When I got home I told my daughter I missed her at church while I proceeded up the steps to change my clothes. My daughter reminded me that her father wasn’t there.
I stopped, walked backwards down the hall, and looked her in the eye before stating very slowly, “We do not go to church to worship your father!” (Or any pastor, praise team etc…)
Obviously I was much harder on my daughter than anyone else. I was also a hypocrite.
I haven’t attended church every Sunday of my life. When I was young, my family usually left church right after communion and never went to church on vacation. Occasionally we slept in on Sundays. I don’t know if it was because the priest was out-of-town but I appreciated the extra sleep. And I rarely went to church in college.
And I don’t know when that changed. After I became Lutheran I attended church on a regular basis but still didn’t worship while on vacation. I don’t recall if it was a Lutheran woman bible study, a sermon, hubby going to seminary, trying different services at Synod events or a combination. But I know that when I started attending church while on vacation my worship was less of a chore and more of a celebration.
At some point several reformation points merged together, took root and began to grow. I’m saved by grace, not works (Ephesians 2:8-9). I don’t have to go to church.
I’m called to worship with my brothers and sisters because it is good for us (Hebrews 10:24-25). Church is a support group for sinners. I’m a sinner. I fall short (Romans 3:23). I need a savior who has already come and paid the penalty for my sins. It is a delicate balance of Good Friday and Easter. Worship is a celebration of that freedom. Every Sunday we celebrate with wine and feast an independence day from sin and death. We celebrate and look forward to reuniting with our departed saints.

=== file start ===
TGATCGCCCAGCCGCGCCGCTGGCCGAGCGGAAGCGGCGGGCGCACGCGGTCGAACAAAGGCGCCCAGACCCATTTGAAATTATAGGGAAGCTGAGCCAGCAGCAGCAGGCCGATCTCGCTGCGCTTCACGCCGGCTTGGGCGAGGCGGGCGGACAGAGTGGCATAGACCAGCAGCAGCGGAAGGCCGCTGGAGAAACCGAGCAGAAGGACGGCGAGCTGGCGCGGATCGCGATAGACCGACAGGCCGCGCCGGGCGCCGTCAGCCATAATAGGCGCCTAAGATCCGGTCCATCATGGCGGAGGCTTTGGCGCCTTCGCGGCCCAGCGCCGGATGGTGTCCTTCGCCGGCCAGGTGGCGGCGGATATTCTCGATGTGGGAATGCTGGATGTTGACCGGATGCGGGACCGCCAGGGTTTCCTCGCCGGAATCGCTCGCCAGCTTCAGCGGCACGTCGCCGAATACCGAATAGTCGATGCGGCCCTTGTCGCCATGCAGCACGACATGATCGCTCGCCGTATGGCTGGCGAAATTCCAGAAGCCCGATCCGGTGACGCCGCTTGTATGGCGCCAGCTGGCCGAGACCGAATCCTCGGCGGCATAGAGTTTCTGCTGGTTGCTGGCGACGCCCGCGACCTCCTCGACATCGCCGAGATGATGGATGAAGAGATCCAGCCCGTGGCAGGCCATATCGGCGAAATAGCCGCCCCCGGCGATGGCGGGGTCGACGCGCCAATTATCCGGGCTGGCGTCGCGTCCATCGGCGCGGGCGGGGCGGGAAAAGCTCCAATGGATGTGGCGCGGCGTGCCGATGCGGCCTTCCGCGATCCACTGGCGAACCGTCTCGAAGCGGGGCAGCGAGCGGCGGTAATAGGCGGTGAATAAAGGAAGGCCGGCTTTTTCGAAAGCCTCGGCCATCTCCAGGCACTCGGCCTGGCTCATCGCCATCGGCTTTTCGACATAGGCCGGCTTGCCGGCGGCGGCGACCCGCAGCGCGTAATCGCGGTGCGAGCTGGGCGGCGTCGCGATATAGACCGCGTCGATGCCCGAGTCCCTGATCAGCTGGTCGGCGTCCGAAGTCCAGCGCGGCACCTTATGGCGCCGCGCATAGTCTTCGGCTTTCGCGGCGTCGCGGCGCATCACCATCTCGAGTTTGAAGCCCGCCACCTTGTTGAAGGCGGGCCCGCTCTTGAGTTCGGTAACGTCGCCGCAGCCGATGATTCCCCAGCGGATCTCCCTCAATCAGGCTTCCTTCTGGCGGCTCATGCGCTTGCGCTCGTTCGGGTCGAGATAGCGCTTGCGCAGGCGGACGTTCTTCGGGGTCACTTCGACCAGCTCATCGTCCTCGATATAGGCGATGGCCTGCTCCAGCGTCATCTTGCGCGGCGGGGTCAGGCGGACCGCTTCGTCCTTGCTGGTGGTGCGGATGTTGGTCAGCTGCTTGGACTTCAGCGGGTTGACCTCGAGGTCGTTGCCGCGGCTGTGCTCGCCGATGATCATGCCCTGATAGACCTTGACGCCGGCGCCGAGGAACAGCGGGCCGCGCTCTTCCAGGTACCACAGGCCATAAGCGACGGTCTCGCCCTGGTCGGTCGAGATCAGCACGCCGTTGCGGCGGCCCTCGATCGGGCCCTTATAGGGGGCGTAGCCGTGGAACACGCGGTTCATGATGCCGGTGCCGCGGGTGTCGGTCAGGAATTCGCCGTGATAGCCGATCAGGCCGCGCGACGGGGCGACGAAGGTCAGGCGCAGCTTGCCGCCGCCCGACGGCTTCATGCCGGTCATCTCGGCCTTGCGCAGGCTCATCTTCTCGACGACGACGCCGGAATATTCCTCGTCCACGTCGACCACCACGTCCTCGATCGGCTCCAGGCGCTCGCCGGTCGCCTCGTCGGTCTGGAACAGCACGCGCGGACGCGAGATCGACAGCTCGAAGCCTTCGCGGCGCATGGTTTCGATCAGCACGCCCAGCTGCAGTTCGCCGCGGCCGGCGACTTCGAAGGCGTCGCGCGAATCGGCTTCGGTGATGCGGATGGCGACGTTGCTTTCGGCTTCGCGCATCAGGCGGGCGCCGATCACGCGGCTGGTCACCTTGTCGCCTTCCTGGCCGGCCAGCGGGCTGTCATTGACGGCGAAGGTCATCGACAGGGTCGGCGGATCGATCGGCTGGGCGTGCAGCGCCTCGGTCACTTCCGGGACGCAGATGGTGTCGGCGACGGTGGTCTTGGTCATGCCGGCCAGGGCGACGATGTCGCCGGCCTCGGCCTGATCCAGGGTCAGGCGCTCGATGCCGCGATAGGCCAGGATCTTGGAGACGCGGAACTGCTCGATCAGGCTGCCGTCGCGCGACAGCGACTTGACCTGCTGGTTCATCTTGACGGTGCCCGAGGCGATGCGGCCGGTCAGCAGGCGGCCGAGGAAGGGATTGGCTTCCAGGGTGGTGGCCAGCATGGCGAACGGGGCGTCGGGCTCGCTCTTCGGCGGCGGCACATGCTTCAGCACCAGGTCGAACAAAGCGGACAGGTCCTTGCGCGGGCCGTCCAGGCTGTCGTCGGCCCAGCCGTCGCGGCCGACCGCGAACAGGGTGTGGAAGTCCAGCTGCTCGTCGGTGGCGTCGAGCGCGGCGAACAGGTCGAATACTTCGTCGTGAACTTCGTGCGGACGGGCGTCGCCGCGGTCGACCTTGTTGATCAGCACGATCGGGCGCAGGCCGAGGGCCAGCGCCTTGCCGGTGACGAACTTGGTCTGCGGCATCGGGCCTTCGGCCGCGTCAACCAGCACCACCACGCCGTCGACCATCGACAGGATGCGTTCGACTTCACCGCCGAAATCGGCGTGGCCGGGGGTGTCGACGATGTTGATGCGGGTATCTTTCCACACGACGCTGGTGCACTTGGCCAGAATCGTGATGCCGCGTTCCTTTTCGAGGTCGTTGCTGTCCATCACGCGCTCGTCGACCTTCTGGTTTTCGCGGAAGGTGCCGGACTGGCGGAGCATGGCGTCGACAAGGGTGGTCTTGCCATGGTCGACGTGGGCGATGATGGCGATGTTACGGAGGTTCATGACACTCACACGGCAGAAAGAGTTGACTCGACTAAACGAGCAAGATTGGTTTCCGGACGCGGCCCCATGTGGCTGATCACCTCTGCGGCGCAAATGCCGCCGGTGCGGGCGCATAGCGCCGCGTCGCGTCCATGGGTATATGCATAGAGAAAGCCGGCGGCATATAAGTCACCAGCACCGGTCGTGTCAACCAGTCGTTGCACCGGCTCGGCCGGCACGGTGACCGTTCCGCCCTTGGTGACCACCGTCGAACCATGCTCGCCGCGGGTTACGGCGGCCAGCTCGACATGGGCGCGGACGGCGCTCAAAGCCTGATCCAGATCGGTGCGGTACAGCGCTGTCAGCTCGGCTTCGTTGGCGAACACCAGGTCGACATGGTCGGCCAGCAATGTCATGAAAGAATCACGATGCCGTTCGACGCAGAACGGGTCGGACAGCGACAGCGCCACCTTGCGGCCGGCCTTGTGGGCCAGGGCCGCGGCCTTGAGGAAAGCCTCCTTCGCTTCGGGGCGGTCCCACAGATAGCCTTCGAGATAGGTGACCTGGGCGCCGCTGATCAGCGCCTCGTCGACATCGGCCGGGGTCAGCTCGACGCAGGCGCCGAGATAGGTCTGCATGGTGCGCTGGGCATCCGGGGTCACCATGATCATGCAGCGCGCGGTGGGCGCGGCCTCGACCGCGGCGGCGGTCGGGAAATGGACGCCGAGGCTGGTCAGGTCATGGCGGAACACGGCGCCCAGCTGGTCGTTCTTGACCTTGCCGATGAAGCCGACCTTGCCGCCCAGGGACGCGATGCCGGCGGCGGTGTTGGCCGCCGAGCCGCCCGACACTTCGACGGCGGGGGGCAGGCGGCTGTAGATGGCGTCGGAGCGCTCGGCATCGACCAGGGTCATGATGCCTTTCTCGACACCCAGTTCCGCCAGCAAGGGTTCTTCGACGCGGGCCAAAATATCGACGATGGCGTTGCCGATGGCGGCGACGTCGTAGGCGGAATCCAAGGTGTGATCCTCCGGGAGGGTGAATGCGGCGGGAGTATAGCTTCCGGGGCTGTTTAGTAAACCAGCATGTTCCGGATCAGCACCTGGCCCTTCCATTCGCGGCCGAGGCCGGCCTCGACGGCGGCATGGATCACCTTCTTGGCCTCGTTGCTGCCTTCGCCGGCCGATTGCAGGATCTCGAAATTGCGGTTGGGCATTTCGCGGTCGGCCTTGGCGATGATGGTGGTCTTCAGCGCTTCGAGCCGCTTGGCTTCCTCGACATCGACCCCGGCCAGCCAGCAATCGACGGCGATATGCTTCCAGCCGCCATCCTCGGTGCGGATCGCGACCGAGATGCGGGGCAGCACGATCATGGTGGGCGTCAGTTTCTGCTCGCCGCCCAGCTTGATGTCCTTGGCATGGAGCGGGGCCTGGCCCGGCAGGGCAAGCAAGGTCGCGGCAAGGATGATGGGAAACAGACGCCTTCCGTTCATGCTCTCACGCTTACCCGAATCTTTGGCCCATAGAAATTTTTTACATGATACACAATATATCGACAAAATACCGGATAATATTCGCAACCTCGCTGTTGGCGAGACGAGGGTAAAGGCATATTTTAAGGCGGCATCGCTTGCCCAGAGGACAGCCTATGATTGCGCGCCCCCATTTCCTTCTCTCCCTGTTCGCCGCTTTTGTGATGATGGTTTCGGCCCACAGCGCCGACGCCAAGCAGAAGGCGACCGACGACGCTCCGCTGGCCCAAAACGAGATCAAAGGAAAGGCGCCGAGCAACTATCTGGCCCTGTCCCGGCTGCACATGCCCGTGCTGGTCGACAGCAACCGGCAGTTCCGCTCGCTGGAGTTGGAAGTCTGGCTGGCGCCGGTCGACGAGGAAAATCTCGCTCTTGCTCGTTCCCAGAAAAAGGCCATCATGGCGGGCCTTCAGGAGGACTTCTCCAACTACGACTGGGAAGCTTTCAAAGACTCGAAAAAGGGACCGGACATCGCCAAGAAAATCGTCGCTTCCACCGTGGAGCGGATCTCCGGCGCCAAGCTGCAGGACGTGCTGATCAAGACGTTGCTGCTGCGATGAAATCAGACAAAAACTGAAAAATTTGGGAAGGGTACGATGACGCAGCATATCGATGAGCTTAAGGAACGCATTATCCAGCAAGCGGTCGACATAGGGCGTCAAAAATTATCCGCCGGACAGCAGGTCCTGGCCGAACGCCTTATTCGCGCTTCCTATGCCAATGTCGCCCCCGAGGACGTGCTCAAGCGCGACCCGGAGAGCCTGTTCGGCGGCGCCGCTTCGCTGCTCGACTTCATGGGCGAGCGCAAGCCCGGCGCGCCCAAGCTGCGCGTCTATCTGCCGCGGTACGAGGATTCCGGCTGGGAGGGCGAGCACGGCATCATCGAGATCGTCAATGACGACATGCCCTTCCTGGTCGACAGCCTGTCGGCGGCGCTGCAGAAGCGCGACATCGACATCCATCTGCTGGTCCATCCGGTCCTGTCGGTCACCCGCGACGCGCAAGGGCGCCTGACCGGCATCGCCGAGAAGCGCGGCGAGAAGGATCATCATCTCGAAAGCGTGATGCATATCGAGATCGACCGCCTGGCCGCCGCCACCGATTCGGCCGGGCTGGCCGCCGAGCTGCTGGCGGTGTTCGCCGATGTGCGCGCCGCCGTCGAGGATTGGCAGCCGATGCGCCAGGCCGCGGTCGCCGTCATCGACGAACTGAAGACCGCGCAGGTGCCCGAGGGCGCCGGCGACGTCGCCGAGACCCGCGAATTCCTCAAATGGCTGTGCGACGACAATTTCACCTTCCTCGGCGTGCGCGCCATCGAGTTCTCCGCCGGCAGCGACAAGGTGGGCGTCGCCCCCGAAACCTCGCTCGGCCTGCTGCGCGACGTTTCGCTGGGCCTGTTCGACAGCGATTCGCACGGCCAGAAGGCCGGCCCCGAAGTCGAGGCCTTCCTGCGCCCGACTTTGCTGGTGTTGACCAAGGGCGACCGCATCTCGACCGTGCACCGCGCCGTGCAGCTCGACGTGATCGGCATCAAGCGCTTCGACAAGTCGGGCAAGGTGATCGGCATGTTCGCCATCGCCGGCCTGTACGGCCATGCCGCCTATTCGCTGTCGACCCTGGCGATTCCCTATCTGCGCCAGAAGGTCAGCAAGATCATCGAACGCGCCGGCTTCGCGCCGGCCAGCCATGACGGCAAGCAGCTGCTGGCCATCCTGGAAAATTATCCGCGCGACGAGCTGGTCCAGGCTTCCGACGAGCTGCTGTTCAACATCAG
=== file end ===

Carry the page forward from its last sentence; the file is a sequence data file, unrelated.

So why miss the party?
Church isn’t any different than any other party. Good parties have good food, good music and fun people. Exciting people do not attend out of obligation.
The fun leaves the party when the “I don’t want to be here but the host will be mad at me if I didn’t come” or the “I didn’t want to come but it would be boring without me or my 2 layer dip” sucks the life out of the group.
Imagine if on Sunday everyone was asked, “Are you ready to party?” And this includes traditional service. Everyone who says yes is offered a bright party shirt, everyone who says they need to be nurtured is given a blue shirt, everyone who says they are here out of obligation is given a gray shirt and anyone who arrives claiming to be the guest of honor is sent to a box seat in the balcony with a tiara and boa. (Sorry Bishop if you get sent to the balcony.)What does your congregation look like?
We all have low energy days that we go to church out of obligation. If we don’t go who will greet people, pass out bulletins, seat people, read the lesson, serve communion, teach Sunday school, preach…
We also have days when it takes every ounce of energy to drag ourselves to church. We are hurt, grieving and desperately need support.
Prayerfully we all have Spirit filled days when we are bursting at the seams to share our joy with Christ. We know we are sinners. We know we have been freed from our sins. We are thankful for our church family and look forward to seeing them. We are eager to share the love poured out upon us. We know it is a party and we can’t wait to get there. We sing to church, dance while we are there and dance our way into the community to share the love of Christ. We want to invite our friends, family and the man on the corner to the best party ever.
At almost every party there are some who think they are the life and focus of the party. They think everyone came to see them and believe it wouldn’t be a party without them. When they arrive they state the service can begin and look for their place of honor. But if they’re not Jesus, God or the Holy Spirit they need an adjustment.
This doesn’t mean we don’t offer our best and first fruits at the alter. We all should arrive with party hats and a grateful heart for our gifts and special talents. Our focus, the guest of honor – God.
Long ago I realized that worship days I couldn’t put on my party shirt or a blue shirt for comfort are days I need to celebrate anonymously somewhere else. I need a retreat; a boost.
It is also important to give before I go so the party is still there when I get back.
Imagine if instead of ministry fairs, everyone wore their shirts to church. Brightly colored spirit filled members praying with and nurturing our blue shirted friends, stepping up to replace burnt out Sunday school teachers, ushers and council members. Imagine if your pastor arrives in a gray shirt and someone in a bright shirt steps up to lead worship.
Imagine a brightly colored congregation ready to party.
To those who missed service, I hope you got some rest. You missed agreat sermon and awesome praise music – after all it was Reformation Sunday.
To everyone who worshiped elsewhere, please share.